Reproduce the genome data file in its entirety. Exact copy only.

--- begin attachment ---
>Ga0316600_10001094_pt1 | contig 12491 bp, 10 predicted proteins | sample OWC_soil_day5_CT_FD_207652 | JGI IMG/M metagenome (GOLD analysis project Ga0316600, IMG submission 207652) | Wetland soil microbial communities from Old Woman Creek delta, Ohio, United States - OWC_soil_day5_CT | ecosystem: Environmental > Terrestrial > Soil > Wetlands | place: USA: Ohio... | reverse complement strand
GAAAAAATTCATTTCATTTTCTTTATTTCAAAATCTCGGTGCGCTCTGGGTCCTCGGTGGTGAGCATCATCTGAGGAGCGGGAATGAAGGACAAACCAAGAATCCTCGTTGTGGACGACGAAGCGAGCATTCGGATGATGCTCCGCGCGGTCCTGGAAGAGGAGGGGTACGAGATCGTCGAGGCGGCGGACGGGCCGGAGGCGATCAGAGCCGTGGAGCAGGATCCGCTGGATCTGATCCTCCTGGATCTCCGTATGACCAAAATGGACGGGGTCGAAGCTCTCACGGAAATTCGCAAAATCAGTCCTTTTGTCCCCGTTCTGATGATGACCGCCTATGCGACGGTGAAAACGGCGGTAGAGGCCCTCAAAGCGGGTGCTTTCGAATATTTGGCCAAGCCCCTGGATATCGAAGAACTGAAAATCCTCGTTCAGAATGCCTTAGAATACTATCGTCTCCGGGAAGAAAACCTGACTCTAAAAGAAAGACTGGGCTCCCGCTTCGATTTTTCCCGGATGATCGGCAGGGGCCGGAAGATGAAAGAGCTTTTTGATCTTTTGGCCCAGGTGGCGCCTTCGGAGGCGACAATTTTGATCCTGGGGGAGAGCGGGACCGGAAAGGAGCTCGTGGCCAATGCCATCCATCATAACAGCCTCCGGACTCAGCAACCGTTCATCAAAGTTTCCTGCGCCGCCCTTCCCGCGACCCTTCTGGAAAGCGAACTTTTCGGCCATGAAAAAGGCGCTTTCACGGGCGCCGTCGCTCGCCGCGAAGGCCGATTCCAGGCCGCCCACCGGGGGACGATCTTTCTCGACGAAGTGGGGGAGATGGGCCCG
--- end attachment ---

>Ga0316600_10001094_pt1 | contig 12491 bp, 10 predicted proteins | sample OWC_soil_day5_CT_FD_207652 | JGI IMG/M metagenome (GOLD analysis project Ga0316600, IMG submission 207652) | Wetland soil microbial communities from Old Woman Creek delta, Ohio, United States - OWC_soil_day5_CT | ecosystem: Environmental > Terrestrial > Soil > Wetlands | place: USA: Ohio... | reverse complement strand
GAAAAAATTCATTTCATTTTCTTTATTTCAAAATCTCGGTGCGCTCTGGGTCCTCGGTGGTGAGCATCATCTGAGGAGCGGGAATGAAGGACAAACCAAGAATCCTCGTTGTGGACGACGAAGCGAGCATTCGGATGATGCTCCGCGCGGTCCTGGAAGAGGAGGGGTACGAGATCGTCGAGGCGGCGGACGGGCCGGAGGCGATCAGAGCCGTGGAGCAGGATCCGCTGGATCTGATCCTCCTGGATCTCCGTATGACCAAAATGGACGGGGTCGAAGCTCTCACGGAAATTCGCAAAATCAGTCCTTTTGTCCCCGTTCTGATGATGACCGCCTATGCGACGGTGAAAACGGCGGTAGAGGCCCTCAAAGCGGGTGCTTTCGAATATTTGGCCAAGCCCCTGGATATCGAAGAACTGAAAATCCTCGTTCAGAATGCCTTAGAATACTATCGTCTCCGGGAAGAAAACCTGACTCTAAAAGAAAGACTGGGCTCCCGCTTCGATTTTTCCCGGATGATCGGCAGGGGCCGGAAGATGAAAGAGCTTTTTGATCTTTTGGCCCAGGTGGCGCCTTCGGAGGCGACAATTTTGATCCTGGGGGAGAGCGGGACCGGAAAGGAGCTCGTGGCCAATGCCATCCATCATAACAGCCTCCGGACTCAGCAACCGTTCATCAAAGTTTCCTGCGCCGCCCTTCCCGCGACCCTTCTGGAAAGCGAACTTTTCGGCCATGAAAAAGGCGCTTTCACGGGCGCCGTCGCTCGCCGCGAAGGCCGATTCCAGGCCGCCCACCGGGGGACGATCTTTCTCGACGAAGTGGGGGAGATGGGCCCG